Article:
But the top-notchness of the research that underpin…

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The ‘Secret’ Milgram Experiments

Stanley Milgram with his shock machine

Stanley Milgram with his shock machine

In the early 1960s, Stanley Milgram set out to see whether ordinary people would administer painful shocks to a stranger if told to do so by someone in a white lab coat. He found that most people (65 percent) would continue to administer the shocks even when the stranger protested, complained of a heart condition, and stopped responding. The shocks were fake, and the stranger was an actor, but what the findings seemed to say about human nature was real and …

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‘The Strangest Conference I Ever Attended’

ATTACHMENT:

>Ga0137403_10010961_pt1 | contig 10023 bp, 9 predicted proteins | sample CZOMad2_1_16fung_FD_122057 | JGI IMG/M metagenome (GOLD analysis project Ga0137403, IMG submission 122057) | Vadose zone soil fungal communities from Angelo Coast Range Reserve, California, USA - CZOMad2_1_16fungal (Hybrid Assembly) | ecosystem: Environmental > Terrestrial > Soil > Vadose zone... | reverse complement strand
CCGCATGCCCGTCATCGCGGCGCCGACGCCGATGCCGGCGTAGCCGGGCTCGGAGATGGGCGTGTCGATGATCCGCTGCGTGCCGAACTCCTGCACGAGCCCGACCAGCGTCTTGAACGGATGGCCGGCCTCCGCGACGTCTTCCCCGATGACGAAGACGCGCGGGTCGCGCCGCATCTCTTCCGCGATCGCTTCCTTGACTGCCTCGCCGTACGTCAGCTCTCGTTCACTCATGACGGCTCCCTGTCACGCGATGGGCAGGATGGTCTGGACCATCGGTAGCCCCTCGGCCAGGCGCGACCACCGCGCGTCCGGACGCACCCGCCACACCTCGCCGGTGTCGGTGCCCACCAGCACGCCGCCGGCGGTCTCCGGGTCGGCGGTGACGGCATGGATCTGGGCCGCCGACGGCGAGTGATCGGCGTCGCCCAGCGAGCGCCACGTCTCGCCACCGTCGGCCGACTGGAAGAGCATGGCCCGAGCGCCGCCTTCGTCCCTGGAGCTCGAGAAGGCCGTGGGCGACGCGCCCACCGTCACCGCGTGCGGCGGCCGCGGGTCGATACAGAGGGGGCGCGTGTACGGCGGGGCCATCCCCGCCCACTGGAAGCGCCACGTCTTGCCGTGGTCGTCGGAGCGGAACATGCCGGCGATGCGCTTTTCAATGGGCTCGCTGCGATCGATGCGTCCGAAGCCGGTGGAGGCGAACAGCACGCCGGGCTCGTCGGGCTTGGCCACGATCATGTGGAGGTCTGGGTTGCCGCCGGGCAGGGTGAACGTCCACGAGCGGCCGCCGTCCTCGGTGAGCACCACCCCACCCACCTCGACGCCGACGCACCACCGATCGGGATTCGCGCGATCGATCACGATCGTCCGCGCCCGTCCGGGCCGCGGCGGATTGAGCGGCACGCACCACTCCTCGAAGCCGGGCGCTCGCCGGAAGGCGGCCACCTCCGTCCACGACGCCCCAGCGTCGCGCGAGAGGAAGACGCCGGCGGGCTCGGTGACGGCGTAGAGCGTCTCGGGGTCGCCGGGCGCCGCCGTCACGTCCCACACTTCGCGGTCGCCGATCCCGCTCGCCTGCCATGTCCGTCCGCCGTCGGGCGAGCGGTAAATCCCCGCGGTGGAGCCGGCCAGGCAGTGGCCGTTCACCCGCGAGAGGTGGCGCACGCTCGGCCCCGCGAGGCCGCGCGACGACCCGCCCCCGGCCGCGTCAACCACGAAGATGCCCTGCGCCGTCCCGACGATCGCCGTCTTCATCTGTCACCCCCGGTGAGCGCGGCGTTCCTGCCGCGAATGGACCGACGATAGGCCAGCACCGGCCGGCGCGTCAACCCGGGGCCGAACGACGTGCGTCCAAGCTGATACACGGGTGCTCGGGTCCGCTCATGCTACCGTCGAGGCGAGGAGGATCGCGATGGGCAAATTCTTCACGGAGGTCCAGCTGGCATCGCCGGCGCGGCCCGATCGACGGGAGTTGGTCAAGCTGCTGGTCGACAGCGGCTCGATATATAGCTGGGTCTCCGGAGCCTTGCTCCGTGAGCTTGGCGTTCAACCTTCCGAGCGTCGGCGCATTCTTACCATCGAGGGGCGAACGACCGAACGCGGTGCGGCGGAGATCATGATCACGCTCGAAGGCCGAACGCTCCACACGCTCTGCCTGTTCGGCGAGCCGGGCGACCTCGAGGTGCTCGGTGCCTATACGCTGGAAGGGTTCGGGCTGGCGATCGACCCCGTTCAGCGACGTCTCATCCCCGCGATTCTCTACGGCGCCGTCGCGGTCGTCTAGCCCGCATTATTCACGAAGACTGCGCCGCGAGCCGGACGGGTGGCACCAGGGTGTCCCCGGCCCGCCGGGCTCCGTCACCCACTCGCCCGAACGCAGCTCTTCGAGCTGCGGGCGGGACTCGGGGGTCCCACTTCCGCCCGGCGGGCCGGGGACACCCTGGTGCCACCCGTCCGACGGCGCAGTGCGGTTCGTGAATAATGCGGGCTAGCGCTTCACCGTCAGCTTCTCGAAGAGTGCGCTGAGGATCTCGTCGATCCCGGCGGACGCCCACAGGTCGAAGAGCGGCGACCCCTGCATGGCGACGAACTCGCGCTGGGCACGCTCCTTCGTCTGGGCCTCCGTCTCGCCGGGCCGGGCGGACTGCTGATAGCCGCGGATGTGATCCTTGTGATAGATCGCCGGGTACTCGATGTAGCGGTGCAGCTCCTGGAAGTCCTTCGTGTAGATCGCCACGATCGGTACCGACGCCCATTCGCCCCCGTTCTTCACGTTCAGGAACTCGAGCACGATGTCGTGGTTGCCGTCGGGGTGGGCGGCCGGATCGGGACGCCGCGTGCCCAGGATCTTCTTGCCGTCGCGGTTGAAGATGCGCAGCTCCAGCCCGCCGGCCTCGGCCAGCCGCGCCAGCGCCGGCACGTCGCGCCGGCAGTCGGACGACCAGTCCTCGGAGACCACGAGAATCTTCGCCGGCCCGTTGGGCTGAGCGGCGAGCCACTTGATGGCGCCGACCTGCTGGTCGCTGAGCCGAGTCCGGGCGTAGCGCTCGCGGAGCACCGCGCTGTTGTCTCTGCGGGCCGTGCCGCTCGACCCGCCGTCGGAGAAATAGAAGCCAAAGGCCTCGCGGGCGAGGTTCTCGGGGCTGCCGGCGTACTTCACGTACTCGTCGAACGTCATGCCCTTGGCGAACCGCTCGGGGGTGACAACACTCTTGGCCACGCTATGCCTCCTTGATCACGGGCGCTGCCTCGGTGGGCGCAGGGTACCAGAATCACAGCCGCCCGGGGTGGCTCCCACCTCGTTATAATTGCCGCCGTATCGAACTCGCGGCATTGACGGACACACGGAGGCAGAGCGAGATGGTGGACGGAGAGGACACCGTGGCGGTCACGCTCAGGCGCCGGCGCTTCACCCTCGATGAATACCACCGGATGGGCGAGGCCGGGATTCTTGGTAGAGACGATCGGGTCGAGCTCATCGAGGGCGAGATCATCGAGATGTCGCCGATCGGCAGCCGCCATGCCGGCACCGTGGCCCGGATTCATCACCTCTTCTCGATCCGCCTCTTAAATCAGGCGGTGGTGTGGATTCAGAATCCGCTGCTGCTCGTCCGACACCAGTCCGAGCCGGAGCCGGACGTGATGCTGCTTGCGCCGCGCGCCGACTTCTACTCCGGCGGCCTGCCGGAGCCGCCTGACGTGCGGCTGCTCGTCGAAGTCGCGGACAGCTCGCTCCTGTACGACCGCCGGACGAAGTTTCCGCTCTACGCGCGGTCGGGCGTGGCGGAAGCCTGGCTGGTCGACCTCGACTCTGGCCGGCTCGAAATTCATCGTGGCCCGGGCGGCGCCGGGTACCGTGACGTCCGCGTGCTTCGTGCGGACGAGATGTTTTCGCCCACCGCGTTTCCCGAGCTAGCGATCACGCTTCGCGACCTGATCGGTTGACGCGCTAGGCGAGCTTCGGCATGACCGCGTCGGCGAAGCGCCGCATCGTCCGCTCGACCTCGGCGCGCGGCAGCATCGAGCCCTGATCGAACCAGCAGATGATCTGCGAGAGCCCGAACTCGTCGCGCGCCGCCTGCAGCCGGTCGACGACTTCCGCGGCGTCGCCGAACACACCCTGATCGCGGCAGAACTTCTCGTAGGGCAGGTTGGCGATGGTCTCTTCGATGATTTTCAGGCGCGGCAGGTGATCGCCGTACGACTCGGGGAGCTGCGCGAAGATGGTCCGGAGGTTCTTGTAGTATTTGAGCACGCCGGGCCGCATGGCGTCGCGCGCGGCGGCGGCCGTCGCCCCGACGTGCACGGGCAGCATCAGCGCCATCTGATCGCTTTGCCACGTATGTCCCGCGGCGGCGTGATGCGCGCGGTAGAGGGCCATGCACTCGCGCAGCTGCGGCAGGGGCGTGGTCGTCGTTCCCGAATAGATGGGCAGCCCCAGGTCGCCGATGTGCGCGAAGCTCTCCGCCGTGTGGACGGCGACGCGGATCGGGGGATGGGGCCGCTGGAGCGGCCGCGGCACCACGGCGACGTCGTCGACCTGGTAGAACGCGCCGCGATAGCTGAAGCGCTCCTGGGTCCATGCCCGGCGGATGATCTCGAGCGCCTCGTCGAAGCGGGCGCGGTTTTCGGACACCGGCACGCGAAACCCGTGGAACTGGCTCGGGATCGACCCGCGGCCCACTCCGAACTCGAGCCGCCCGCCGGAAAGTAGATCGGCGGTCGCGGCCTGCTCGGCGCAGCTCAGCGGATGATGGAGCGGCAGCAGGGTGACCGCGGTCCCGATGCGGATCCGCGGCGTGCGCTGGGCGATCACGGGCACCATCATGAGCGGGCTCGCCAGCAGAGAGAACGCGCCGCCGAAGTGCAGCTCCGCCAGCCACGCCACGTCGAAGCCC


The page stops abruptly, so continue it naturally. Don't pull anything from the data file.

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David Birnbaum believes he has unified the fields of religion and science. He told me so in an e-mail. A book he wrote, Summa Metaphysica, Volumes I and II, “unifies the two fields—elegantly—and seemlessly” (sic).

In April of last year, Bard College devoted a three-day* conference to the role of metaphysics in science and religion, prompted by the “reflections flowing” from Birnbaum’s books, according to a program e-mailed to participants from prestigious institutions including Dartmouth, Grinn…

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Humans Are Animals: 8-Year-Old vs. Misinformed Teacher

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My friend’s 8-year-old son had an interesting day at school recently. During science class, the teacher—who, it should be noted, was a substitute—asked the third graders to name the habitat of an animal of their choice: the sea for sharks, trees for squirrels, etc. My friend’s son picked a house because, as he explained to the teacher, human beings are animals too. The teacher corrected him. Humans, she said, are not animals. “Yeah, they are,” the boy replied. “No, they’re not,” she told him, a…